Unfortunately, it’s not true. Or at the very least, the evidence in support of this relationship has fizzled over the years. I’ve written about this before, but ... Read More >
I spent 3 days at the 6th International Congress on Vegetarian Nutrition this past week in Loma Linda, CA. Held every five years or so, the event is hosted by the School of Public Health of Loma Linda University and is considered the premiere conference on plant-based nutrition. It brings experts and researchers together from all over the world and its proceedings are published in the American Journal of Clinical Nutrition, the most prestigious of all nutrition journals. I was honored this year (and a bit terrified, since I felt very much out of my league) to be a speaker.
Material presented at the conference included reviews of earlier research as well as new findings from the most current studies. Even where the information was ... Read More >
Happy 2013! There is nothing like a brand new year to inspire health-related resolutions. And while it’s tempting to resolve to make all kinds of big changes, sometimes a few little tweaks here and there are all we vegans really need. Here are ten ideas for vegans—mostly easy ways to fine-tune your diet and lifestyle. One of two of them might help to make your new year a little bit healthier.
1. Give some attention to calcium. It’s simple enough to get enough calcium from plant foods, but many vegans fall short because they just aren’t paying attention. Make sure you are consuming at least three cups per day of some combination of calcium-set tofu, fortified plant milks or juices, or calcium-rich leafy greens like ... Read More >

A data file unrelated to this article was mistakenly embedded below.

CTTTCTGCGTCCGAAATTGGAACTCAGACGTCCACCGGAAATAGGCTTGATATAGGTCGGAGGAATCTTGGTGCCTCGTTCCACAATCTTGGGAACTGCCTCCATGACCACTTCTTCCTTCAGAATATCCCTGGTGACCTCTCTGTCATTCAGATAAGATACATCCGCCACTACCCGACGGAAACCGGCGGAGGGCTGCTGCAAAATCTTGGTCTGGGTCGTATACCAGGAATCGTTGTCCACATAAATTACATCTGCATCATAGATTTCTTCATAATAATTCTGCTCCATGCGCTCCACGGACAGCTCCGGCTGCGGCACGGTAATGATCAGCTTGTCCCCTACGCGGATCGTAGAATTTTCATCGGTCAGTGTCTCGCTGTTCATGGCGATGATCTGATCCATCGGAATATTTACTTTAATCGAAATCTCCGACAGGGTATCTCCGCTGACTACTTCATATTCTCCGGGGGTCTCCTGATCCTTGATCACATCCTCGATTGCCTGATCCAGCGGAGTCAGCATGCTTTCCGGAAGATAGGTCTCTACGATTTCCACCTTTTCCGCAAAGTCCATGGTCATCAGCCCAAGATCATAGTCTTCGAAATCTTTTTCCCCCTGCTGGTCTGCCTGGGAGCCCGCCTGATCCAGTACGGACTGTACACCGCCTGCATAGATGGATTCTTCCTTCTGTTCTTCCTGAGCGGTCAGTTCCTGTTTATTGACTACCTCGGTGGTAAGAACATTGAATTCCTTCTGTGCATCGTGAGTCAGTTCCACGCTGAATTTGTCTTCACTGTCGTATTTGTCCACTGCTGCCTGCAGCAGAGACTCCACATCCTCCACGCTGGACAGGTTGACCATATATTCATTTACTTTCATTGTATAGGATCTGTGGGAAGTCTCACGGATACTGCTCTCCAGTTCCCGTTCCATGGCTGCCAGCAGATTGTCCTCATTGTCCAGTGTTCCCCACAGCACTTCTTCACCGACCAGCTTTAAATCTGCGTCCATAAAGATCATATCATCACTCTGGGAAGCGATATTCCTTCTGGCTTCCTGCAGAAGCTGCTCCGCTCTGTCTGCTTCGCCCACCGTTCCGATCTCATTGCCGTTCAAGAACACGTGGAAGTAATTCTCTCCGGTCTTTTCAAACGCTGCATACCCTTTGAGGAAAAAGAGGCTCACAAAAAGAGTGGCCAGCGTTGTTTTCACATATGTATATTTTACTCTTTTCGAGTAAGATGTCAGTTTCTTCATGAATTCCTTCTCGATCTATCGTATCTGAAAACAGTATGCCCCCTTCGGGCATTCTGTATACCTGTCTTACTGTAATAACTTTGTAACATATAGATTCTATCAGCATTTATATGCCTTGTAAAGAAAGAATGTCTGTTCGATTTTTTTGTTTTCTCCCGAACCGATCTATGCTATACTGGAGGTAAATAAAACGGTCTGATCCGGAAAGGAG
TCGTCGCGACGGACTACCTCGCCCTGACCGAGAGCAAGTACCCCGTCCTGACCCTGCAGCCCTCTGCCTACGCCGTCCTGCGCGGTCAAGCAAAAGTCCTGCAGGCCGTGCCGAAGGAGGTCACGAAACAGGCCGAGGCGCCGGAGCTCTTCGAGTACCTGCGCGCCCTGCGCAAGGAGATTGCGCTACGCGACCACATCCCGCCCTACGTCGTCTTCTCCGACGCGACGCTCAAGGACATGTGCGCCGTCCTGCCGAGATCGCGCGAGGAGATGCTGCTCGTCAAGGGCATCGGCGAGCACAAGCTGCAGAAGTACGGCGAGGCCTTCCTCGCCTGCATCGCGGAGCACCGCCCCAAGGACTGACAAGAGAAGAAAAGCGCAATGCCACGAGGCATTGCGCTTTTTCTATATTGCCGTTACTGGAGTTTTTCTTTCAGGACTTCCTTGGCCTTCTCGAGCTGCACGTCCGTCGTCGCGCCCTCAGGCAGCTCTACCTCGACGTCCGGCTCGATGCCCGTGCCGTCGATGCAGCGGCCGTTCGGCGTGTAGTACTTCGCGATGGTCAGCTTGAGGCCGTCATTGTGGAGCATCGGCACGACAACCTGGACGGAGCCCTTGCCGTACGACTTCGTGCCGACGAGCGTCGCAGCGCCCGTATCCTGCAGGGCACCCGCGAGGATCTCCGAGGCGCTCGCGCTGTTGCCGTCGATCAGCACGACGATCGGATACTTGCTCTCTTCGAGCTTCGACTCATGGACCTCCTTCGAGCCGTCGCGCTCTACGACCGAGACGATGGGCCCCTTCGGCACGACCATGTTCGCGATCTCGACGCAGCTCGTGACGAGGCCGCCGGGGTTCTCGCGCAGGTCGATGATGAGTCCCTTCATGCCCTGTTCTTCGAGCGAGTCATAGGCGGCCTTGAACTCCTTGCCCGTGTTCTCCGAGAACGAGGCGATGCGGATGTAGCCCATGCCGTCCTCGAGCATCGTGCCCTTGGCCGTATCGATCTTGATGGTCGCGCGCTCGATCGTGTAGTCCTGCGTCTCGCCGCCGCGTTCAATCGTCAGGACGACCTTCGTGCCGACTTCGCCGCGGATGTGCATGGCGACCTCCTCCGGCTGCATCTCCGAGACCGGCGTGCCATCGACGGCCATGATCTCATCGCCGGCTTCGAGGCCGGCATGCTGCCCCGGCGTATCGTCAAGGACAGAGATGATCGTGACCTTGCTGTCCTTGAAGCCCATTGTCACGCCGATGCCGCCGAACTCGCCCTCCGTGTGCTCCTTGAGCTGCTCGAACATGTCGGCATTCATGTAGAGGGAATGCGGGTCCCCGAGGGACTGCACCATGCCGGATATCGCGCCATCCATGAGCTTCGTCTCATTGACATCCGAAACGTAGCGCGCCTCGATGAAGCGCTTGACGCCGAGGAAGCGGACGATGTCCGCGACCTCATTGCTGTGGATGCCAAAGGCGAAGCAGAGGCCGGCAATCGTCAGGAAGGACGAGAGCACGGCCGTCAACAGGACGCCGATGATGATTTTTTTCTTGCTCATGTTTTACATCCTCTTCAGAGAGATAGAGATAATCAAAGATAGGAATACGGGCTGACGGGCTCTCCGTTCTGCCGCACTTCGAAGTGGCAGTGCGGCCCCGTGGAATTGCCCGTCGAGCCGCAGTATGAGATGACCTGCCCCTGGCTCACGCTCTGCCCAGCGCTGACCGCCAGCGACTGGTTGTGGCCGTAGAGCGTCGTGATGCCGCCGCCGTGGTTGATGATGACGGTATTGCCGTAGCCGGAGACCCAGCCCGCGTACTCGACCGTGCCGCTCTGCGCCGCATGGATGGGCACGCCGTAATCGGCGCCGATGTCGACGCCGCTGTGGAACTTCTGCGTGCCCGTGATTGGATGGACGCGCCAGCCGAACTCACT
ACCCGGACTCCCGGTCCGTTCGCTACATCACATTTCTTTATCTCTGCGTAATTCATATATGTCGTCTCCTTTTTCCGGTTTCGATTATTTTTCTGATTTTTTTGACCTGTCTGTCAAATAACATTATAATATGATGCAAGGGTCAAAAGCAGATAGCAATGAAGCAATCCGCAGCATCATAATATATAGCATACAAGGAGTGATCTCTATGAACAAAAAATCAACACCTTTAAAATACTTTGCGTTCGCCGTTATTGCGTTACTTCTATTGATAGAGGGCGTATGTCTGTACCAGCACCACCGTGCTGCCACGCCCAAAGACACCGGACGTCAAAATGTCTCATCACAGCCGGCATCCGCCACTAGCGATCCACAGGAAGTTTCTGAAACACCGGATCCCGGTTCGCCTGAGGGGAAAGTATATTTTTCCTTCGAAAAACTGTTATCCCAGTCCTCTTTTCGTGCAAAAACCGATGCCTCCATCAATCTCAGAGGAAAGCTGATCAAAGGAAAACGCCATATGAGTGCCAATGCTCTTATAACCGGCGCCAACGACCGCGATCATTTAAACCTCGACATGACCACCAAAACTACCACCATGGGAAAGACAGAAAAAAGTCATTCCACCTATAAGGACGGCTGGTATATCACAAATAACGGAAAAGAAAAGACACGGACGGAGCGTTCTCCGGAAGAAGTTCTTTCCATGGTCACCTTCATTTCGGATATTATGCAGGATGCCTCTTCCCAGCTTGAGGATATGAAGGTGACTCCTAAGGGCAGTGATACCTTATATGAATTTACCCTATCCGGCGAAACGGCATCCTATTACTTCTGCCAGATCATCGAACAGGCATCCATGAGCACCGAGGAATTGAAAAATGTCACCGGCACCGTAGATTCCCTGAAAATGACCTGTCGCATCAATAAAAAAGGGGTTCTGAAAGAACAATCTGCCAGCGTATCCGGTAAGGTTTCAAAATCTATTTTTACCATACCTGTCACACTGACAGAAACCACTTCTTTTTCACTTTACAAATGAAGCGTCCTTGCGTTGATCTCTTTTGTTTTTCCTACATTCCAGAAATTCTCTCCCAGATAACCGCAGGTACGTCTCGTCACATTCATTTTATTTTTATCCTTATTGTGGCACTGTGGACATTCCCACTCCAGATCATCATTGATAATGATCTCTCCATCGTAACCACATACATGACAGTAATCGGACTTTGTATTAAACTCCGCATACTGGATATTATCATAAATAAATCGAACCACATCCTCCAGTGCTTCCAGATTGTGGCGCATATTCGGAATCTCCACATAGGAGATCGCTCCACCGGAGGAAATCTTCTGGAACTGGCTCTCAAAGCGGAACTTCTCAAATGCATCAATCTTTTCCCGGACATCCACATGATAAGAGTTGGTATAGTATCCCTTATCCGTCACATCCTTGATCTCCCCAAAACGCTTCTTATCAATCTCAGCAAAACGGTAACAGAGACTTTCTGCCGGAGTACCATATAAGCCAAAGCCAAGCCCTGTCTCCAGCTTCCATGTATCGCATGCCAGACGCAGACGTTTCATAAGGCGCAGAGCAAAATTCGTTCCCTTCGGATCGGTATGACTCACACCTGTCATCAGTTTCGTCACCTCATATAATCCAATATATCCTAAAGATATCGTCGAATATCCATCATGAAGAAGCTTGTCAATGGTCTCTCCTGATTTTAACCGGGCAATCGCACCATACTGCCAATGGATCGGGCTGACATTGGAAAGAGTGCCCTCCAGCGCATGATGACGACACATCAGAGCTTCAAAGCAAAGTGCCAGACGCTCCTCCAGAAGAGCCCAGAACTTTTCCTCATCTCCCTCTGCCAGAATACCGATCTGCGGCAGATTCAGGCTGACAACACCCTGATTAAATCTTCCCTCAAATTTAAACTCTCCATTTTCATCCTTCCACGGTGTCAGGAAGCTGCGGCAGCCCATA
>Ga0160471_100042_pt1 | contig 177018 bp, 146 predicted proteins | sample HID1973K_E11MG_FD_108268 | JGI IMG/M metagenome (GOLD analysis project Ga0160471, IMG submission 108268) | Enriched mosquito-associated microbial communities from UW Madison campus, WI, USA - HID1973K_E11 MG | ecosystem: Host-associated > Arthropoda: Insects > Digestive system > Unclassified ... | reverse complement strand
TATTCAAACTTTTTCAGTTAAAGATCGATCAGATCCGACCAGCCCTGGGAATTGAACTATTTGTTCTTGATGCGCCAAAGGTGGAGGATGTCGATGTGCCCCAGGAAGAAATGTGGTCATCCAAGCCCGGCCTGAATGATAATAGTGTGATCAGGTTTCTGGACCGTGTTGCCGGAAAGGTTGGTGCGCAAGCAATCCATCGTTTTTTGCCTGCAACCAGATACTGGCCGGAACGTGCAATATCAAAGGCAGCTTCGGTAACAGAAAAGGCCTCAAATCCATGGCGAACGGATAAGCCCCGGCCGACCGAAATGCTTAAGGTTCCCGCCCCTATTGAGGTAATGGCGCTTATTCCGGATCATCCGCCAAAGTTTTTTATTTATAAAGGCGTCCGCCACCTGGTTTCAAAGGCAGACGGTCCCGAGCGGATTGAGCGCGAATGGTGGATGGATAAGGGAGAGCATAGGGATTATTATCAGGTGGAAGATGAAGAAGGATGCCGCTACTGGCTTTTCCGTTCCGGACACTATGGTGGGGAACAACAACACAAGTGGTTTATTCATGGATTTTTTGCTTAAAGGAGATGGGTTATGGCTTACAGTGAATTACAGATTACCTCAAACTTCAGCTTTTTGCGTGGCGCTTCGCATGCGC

A study published in the scientific journal Nutrition Research last November looked at the effects on nutrient intake when dairy foods are reduced or removed from the diet. Rather than focusing just on calcium—which is easily found in other foods—the researchers looked at several nutrients that are abundant in dairy products. They concluded that even when “calcium-replacement foods” provided the same amounts of calcium as dairy products, they fell short on other nutrients that milk provides.
This study was funded by the National Dairy Council and administered by the Dairy Research Institute. Two of the researchers work for the Dairy Research Institute. I don’t generally get too excited about sources of funding for nutrition research because they don’t affect the findings. They can affect how ... Read More >
The latest recommendations from the Institute of Medicine have many people asking if they should toss out their bottles of calcium and vitamin D supplements. The answer to that question is probably a little bit different for vegans.
The IOM’s report was surprising in that they recommended an intake of vitamin D that was considerably less than what was expected and suggested that calcium supplements were not needed by most Americans and could even be dangerous.
For calcium, the committee left the RDA at its previous levels for almost all age groups, dropping intake recommendations only for older men. But they noted that calcium intake from food alone for almost all age and gender groups was adequate and that some people—especially older women—could ... Read More >